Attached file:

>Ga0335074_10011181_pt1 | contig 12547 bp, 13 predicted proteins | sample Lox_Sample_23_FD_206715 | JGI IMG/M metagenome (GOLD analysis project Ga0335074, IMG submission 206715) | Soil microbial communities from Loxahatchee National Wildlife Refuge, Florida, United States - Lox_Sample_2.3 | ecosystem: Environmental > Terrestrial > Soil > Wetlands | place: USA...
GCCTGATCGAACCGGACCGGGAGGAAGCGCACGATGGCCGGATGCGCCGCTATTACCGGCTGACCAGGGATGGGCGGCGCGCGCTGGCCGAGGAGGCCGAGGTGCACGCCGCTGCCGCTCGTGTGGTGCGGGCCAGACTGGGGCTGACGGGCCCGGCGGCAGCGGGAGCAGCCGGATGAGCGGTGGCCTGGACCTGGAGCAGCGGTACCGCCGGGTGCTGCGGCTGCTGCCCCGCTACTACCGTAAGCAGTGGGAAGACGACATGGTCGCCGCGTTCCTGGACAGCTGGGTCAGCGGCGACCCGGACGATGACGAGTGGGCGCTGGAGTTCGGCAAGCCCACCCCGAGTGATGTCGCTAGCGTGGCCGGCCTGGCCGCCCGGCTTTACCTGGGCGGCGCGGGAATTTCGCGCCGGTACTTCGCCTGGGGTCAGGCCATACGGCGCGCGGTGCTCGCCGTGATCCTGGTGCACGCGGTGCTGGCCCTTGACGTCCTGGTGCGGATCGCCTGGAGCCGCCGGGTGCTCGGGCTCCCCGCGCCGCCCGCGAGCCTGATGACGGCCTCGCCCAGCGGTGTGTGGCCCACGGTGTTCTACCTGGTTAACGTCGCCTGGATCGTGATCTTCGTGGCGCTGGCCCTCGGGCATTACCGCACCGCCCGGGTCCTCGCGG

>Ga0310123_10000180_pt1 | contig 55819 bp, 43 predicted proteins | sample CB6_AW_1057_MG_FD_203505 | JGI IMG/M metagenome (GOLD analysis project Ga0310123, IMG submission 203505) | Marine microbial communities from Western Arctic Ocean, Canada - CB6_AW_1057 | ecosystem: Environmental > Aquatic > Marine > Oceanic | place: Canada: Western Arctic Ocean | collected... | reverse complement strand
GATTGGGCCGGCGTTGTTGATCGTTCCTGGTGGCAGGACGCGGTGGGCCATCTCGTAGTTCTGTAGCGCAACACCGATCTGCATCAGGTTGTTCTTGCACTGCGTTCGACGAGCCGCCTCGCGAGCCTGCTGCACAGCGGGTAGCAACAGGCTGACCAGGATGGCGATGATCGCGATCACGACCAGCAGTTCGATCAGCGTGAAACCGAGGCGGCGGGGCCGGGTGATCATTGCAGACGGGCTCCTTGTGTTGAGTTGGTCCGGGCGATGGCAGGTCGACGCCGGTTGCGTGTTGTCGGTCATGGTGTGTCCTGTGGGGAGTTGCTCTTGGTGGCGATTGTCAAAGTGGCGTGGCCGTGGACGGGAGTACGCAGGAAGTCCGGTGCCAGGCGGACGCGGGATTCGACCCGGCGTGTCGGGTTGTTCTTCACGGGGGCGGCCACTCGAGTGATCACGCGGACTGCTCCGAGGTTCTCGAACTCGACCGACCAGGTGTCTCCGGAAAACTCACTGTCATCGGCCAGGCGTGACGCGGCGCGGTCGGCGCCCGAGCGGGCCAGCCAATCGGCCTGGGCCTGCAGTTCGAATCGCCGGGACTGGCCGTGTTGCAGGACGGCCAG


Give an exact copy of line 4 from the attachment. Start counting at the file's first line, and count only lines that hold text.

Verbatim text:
GATTGGGCCGGCGTTGTTGATCGTTCCTGGTGGCAGGACGCGGTGGGCCATCTCGTAGTTCTGTAGCGCAACACCGATCTGCATCAGGTTGTTCTTGCACTGCGTTCGACGAGCCGCCTCGCGAGCCTGCTGCACAGCGGGTAGCAACAGGCTGACCAGGATGGCGATGATCGCGATCACGACCAGCAGTTCGATCAGCGTGAAACCGAGGCGGCGGGGCCGGGTGATCATTGCAGACGGGCTCCTTGTGTTGAGTTGGTCCGGGCGATGGCAGGTCGACGCCGGTTGCGTGTTGTCGGTCATGGTGTGTCCTGTGGGGAGTTGCTCTTGGTGGCGATTGTCAAAGTGGCGTGGCCGTGGACGGGAGTACGCAGGAAGTCCGGTGCCAGGCGGACGCGGGATTCGACCCGGCGTGTCGGGTTGTTCTTCACGGGGGCGGCCACTCGAGTGATCACGCGGACTGCTCCGAGGTTCTCGAACTCGACCGACCAGGTGTCTCCGGAAAACTCACTGTCATCGGCCAGGCGTGACGCGGCGCGGTCGGCGCCCGAGCGGGCCAGCCAATCGGCCTGGGCCTGCAGTTCGAATCGCCGGGACTGGCCGTGTTGCAGGACGGCCAG